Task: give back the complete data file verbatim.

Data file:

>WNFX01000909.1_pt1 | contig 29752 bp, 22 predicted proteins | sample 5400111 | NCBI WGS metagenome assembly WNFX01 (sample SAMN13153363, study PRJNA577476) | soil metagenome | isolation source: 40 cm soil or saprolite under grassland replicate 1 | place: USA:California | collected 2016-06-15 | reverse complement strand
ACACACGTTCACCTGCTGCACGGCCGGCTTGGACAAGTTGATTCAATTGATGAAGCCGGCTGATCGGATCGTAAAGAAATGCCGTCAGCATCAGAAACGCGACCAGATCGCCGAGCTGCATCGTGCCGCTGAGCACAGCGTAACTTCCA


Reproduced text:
>WNFX01000909.1_pt1 | contig 29752 bp, 22 predicted proteins | sample 5400111 | NCBI WGS metagenome assembly WNFX01 (sample SAMN13153363, study PRJNA577476) | soil metagenome | isolation source: 40 cm soil or saprolite under grassland replicate 1 | place: USA:California | collected 2016-06-15 | reverse complement strand
ACACACGTTCACCTGCTGCACGGCCGGCTTGGACAAGTTGATTCAATTGATGAAGCCGGCTGATCGGATCGTAAAGAAATGCCGTCAGCATCAGAAACGCGACCAGATCGCCGAGCTGCATCGTGCCGCTGAGCACAGCGTAACTTCCA